The scenario of “Yesterday” is so implausible that, by comparison, the upcoming blockbuster in which Godzilla battles a giant moth seems merely far-fetched. Danny Boyle’s comedy depicts a world in which The Beatles have been completely forgotten. (Help!) Only one person, aspiring songwriter Jack Malik (Himesh Patel), hasn’t been affected by the global amnesia. So he starts to pass the Fab Four’s songs off as his own compositions. In the process of becoming a huge pop star, he even fools his manager (played by Lily James) into believing that he’s a songwriting genius. (June 28)

Three years ago, Ron Howard directed a smash-hit documentary about John, Paul, George, and Ringo titled “Eight Days a Week.” His latest nonfiction music film is about a man who wore a tuxedo to work: “Pavarotti.” It chronicles the life of the late, great Italian opera singer, including his humanitarian efforts. This is a chance to hear “Nessun Dorma” in Dolby surround sound. (June 7)

Warner Bros. Pictures/AP
‘Blinded By the Light’ features the music of Bruce Springsteen. It is directed by Gurinder Chadha, who also helmed ‘Bend It Like Beckham.’

“Blinded by the Light,” this summer’s other notable music-themed movie, is about Bruce Springsteen’s biggest fan. Javed (Viveik Kalra) wasn’t born in the USA – he’s British and of Pakistani heritage – but he feels a spiritual connection to The Boss. Growing up in the London suburb of Luton in 1987, the budding writer draws inspiration from the songwriter’s anthems as he tries to fit in at school and meet his own family’s expectations. Plan on a feel-good drama by director Gurinder Chadha, who also helmed “Bend it Like Beckham.” (August 14)

Family secrets play a large part of “Where’d You Go, Bernadette.” Based on Maria Semple’s best-selling comedic novel, the Richard Linklater-directed adaptation is about a 14-year-old girl trying to solve the mystery of her mother’s disappearance. Spoiler alert! Mom (Cate Blanchett, in the titular role) absconded to Antarctica. And, no, it wasn’t because Bernadette really, really likes penguins. You’ll have to see the movie to find out what drove her to the far ends of the earth. (August 16)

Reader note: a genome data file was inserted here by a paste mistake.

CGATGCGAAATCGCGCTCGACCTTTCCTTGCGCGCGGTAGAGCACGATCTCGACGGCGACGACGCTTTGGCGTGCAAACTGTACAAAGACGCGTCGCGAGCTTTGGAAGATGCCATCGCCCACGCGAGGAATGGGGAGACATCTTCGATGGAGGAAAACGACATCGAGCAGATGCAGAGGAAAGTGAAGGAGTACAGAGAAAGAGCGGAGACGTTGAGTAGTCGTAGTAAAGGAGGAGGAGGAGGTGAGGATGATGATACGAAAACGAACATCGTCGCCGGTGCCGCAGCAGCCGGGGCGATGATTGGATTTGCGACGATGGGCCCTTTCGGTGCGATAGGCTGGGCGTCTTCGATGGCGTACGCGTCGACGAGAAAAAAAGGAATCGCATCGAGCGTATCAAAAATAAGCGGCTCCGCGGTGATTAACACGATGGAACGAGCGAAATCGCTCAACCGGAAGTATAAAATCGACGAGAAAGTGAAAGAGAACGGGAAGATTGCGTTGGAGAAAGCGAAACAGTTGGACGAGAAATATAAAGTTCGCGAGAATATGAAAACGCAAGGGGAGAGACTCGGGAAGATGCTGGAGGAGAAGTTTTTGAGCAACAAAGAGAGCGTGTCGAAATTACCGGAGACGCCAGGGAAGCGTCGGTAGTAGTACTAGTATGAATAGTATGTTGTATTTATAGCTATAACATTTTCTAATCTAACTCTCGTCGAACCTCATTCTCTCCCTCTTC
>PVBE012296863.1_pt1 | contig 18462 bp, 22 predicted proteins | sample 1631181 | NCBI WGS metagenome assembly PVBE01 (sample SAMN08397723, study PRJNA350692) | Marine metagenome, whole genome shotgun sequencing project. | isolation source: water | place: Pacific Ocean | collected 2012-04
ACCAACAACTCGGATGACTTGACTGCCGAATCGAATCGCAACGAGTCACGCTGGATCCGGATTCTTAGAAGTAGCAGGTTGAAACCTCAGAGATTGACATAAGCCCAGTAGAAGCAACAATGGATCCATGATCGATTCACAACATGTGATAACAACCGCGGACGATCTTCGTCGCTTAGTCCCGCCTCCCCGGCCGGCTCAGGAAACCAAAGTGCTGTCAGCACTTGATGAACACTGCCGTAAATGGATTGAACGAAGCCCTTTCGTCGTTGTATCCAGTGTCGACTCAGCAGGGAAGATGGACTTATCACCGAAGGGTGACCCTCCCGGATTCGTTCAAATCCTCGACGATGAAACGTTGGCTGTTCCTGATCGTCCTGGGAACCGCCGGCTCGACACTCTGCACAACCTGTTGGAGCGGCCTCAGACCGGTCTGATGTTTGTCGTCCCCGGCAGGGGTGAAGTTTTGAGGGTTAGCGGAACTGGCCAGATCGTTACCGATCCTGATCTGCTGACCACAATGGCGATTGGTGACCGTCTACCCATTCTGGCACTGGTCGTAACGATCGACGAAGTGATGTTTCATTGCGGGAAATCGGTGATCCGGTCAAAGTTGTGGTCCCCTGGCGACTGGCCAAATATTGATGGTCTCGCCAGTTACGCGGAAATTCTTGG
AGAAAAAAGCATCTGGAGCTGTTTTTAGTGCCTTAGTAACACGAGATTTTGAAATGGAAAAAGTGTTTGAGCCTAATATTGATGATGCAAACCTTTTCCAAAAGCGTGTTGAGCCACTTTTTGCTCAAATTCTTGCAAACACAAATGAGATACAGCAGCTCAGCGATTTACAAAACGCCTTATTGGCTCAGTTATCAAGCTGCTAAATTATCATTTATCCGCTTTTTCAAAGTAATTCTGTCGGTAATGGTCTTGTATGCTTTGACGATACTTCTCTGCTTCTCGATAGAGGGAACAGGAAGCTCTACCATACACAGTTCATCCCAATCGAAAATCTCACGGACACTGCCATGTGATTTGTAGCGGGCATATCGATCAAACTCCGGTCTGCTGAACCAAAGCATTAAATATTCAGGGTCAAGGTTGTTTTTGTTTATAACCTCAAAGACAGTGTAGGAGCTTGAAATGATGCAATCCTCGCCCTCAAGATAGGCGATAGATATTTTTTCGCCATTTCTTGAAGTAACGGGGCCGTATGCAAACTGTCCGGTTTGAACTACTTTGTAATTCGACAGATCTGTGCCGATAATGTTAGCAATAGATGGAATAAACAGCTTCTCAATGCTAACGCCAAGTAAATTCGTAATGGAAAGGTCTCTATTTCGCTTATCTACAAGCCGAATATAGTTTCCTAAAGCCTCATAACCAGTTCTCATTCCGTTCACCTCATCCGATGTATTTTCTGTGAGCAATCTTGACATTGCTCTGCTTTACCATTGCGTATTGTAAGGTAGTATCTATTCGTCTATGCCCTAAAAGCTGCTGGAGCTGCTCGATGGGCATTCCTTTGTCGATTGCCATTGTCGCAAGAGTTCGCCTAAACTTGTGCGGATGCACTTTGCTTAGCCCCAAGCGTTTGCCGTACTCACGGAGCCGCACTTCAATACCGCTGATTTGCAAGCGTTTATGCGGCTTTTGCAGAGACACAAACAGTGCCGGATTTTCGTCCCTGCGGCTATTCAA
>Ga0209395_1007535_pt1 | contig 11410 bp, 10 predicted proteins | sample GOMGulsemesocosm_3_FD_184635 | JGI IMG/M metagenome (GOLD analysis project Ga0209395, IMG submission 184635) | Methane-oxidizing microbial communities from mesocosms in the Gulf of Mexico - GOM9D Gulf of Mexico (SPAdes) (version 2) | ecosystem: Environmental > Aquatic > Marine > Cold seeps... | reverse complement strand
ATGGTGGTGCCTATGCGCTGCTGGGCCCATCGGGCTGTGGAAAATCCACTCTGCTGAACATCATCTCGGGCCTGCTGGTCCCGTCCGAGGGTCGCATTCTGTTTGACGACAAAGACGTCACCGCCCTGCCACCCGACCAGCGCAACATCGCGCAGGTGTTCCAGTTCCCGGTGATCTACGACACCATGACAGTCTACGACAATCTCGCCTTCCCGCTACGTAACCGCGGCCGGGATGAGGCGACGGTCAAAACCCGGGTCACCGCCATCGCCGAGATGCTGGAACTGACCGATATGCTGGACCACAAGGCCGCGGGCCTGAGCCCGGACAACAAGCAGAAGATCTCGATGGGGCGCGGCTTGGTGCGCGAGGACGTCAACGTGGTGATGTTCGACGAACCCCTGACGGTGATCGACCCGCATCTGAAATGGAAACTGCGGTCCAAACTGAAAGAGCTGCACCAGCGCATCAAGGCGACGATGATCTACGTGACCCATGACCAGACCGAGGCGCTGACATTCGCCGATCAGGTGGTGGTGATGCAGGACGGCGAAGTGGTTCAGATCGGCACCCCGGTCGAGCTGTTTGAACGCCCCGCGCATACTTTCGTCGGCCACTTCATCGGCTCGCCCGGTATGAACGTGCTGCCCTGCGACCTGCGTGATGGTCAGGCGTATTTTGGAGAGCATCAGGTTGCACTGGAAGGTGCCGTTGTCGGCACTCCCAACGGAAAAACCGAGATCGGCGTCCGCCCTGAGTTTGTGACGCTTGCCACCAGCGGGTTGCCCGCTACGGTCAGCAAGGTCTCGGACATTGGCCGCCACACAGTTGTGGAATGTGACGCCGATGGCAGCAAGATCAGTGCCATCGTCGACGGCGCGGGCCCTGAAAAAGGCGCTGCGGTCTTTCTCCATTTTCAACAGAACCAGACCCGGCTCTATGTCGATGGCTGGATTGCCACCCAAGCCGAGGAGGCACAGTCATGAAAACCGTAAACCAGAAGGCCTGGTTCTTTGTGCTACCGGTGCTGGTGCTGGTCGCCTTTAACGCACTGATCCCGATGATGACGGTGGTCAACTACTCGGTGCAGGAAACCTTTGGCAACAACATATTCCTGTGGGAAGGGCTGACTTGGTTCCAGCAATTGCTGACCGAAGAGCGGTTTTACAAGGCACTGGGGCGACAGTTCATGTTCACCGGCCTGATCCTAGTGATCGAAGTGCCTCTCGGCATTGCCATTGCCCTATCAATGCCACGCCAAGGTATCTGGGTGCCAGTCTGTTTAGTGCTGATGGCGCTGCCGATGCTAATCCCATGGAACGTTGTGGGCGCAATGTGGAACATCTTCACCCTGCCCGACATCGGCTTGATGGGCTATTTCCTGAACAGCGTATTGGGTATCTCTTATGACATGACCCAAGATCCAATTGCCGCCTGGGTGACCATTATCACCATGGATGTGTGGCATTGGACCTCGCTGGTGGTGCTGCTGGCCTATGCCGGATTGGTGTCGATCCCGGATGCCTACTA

Last summer, comedian and rapper Awkwafina stole so many scenes in “Crazy Rich Asians” and “Ocean’s 8” that she’s on Hollywood’s most-wanted list. In “The Farewell,” she may have met her match: a grandmother played by Chinese television actress Shuzhen Zhao. Awkwafina plays her Chinese-American granddaughter, Billi, who ventures to China for a family reunion. But the family has a tragic secret they’ve agreed to withhold from the elderly matriarch. You may wish to stash a pack of Kleenex in your seat’s popcorn-holder for this one. (July 12)

There are plenty of icebergs, too, in “Aquarela.” You’d be forgiven if you said the title sounds as if it’s a superhero spinoff story about Aquaman’s sister. In fact, it’s a visually sumptuous documentary about the extraordinary power and beauty of vast bodies of water. It even features an ocean wave seemingly double the size of that in “The Perfect Storm” – except this one wasn’t computer generated. Not surprisingly, this well-timed aquatic extravaganza aims to make a splash in August. (August 16)